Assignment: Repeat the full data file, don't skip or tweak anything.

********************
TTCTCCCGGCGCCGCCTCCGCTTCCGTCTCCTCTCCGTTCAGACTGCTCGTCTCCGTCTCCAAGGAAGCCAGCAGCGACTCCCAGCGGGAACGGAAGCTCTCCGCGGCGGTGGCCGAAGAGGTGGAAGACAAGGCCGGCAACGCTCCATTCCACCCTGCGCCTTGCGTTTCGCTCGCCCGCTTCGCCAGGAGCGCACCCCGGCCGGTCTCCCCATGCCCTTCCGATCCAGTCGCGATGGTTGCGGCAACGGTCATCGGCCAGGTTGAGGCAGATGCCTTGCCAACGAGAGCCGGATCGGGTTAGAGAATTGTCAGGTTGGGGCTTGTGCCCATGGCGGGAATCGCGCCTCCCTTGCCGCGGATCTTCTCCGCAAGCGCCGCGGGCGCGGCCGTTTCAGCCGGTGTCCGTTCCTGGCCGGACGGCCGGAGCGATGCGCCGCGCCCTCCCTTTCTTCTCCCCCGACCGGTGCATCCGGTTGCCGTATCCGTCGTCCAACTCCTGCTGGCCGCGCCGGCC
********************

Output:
TTCTCCCGGCGCCGCCTCCGCTTCCGTCTCCTCTCCGTTCAGACTGCTCGTCTCCGTCTCCAAGGAAGCCAGCAGCGACTCCCAGCGGGAACGGAAGCTCTCCGCGGCGGTGGCCGAAGAGGTGGAAGACAAGGCCGGCAACGCTCCATTCCACCCTGCGCCTTGCGTTTCGCTCGCCCGCTTCGCCAGGAGCGCACCCCGGCCGGTCTCCCCATGCCCTTCCGATCCAGTCGCGATGGTTGCGGCAACGGTCATCGGCCAGGTTGAGGCAGATGCCTTGCCAACGAGAGCCGGATCGGGTTAGAGAATTGTCAGGTTGGGGCTTGTGCCCATGGCGGGAATCGCGCCTCCCTTGCCGCGGATCTTCTCCGCAAGCGCCGCGGGCGCGGCCGTTTCAGCCGGTGTCCGTTCCTGGCCGGACGGCCGGAGCGATGCGCCGCGCCCTCCCTTTCTTCTCCCCCGACCGGTGCATCCGGTTGCCGTATCCGTCGTCCAACTCCTGCTGGCCGCGCCGGCC